Published on: September 22, 2013
by Jane Riley for The Garden Island:
Aerobic exercise — walking, swimming, biking, running, anything that gets your heart rate up and keeps it there for at least 30 minutes — keeps your thinking sharp and reduces your lifetime risk of Alzheimer’s disease by half.
This bold statement of hope comes from John Medina associate professor of bioengineering at the University Of Washington, School Of Medicine. The reasoning behind this statement is that exercise boosts blood flow to the brain, stimulating the release of brain derived neurotrophic factor (BDNF), which stimulates the formation of new brain cells in the hippocampus.
The hippocampus is the part of the brain responsible for memory, learning, planning and decision-making. BDNF also helps repair cell damage and strengthens the connections between brain cells.
Exercise also helps alleviate stress, reduces the risk of stroke, helps control blood sugar and reduces the risk of falling by improving balance, coordination and flexibility.
So, is it too late for you? Dr. Laura DeFina, the medical director at the Cooper Institute and lead researcher of aging and exercise coordination, says it is never too late in life to start an exercise program and reap the benefits!
Researchers at the University of Illinois found that 60- to 79-year-old seniors who completed a six-month brisk walking program showed an increase in the size of their hippocampus, as well as a significant increase in their BDNF levels. Researchers from that study said they proved that taking up exercise at any age, even someone who has never exercised before, can have a dramatic effects on brain physiology and chemistry.
So here are some ideas on how to get started, if this is new to you. Check with your healthcare provider to make sure that you have the go-ahead and that you and they are aware of any trouble spots in your health. If you work with a trainer, let them know about any concerns that you have. A good trainer will ask. Then find an activity that you love, or ask the trainer about fun options.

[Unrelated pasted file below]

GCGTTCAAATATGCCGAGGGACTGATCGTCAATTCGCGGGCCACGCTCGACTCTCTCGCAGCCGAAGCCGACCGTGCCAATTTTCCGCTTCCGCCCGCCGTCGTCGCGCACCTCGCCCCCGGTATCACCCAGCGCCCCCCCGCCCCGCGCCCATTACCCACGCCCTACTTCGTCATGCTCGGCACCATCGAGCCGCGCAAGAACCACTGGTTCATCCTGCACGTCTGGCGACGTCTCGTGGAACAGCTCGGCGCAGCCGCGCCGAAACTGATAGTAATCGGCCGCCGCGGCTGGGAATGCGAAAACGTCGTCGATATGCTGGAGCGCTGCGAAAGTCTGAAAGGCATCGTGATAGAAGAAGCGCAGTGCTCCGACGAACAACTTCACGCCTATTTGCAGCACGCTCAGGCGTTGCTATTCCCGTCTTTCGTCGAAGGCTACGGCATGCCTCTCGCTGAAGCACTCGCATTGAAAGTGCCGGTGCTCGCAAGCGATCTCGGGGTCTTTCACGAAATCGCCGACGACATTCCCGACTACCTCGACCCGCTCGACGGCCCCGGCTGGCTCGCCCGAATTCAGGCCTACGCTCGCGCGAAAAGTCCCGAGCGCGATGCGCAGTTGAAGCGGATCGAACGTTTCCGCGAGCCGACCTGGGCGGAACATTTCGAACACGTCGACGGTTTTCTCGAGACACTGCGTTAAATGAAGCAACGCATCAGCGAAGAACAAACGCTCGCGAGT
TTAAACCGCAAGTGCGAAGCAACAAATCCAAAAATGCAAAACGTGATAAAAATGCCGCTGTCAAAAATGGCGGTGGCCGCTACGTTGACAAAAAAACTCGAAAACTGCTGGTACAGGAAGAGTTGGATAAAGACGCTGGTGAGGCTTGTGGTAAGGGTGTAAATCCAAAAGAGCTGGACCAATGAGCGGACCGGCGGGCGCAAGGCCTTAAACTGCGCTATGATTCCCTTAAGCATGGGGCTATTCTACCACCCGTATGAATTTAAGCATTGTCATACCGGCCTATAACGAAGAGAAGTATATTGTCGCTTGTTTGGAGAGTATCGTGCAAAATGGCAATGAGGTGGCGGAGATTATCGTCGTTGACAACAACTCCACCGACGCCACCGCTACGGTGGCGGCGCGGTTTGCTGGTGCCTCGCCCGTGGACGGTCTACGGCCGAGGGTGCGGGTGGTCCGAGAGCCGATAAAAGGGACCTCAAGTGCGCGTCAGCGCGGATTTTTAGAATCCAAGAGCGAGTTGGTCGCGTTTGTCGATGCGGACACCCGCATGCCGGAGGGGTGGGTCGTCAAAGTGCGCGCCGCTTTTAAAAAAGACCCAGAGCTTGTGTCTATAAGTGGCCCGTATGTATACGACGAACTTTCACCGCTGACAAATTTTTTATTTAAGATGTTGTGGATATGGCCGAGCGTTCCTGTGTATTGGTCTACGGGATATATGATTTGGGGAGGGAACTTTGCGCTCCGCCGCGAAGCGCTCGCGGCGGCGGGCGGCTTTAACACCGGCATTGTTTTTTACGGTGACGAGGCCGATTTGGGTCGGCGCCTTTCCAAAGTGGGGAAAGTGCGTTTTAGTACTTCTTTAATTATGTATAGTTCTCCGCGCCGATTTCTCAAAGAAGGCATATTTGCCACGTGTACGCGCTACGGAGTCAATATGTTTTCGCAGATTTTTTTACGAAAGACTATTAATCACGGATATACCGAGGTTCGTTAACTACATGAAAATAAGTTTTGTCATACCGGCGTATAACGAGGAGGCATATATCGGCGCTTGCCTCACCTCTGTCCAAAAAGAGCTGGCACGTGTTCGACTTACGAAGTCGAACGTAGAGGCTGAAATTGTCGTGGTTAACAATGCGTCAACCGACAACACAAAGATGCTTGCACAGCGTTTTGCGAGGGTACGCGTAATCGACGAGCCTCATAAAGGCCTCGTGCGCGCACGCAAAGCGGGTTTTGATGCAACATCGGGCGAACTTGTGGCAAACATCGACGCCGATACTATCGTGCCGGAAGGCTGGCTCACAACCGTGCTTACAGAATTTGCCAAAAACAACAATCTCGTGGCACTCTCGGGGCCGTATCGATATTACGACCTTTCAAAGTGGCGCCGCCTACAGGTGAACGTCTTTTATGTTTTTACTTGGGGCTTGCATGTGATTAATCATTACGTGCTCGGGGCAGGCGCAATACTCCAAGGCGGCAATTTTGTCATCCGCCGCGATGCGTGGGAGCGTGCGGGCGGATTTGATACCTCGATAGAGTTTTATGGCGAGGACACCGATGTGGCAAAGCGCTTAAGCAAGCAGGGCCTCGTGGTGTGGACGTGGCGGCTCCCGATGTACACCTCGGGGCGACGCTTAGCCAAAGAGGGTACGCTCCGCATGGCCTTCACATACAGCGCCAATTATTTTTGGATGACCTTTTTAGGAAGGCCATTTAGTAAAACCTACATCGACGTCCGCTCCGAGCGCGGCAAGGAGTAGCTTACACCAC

Social opportunities abound. Get a friend to come with you on walks or to dances. Put your workout clothes out the night before so as to remind yourself to get up and get going in the morning. Use fun music. There are many studies that show that working out to your favorite tunes increases the amount of exercise that you do by helping you exercise longer and harder.
So how much is enough? The World Health Organization recommends older people get at least 150 minutes of cardio exercise per week. Sound like a lot? It is only 2.5 hours a week, or 20 minutes a day. They also recommend doing cardio every day to maximize the benefits.
A Canadian study demonstrated that seniors who walked, gardened, keep house by cleaning and cooking, and shopped, showed no decline in their ability to think or remember over the course of the five-year study. Exercise is pivotal.
How hard? You want to exercise at a rate that gets your heart pumping a little, but not at a rate that is too high so that you can’t catch your breath. This usually turns out to be around 6 to 7 on a scale of 10 for perceived exertion. So you should be able to talk, but not have enough breath to sing. This is a great level of exertion to sustain for at least 20 minutes daily to reap the benefits.
What about if your joints are sore? Pool work, riding a stationary bike, pilates and yoga put little strain on the joints but increase your heart rate and breath rate, and help improve core strength and balance. All good stuff for the aging (or any) body.
Our event with Dr. Wendy Suzuki explaining how higher levels of physical fitness are associated with better brain structure and higher cognitive function. Highlights video.
Our event with Dr. Wendy Suzuki explaining how higher levels of physical fitness are associated with better brain structure and higher cognitive function. Full video.
Two blood markers, phosphorylated tau 217 (p-tau217) and phosphorylated tau 181 (p-tau181), showed strong diagnostic performances for Alzheimer’s disease and discriminated Alzheimer’s from frontotemporal lobar denervation (FTLD) syndromes and normal cognition, a retrospective study...
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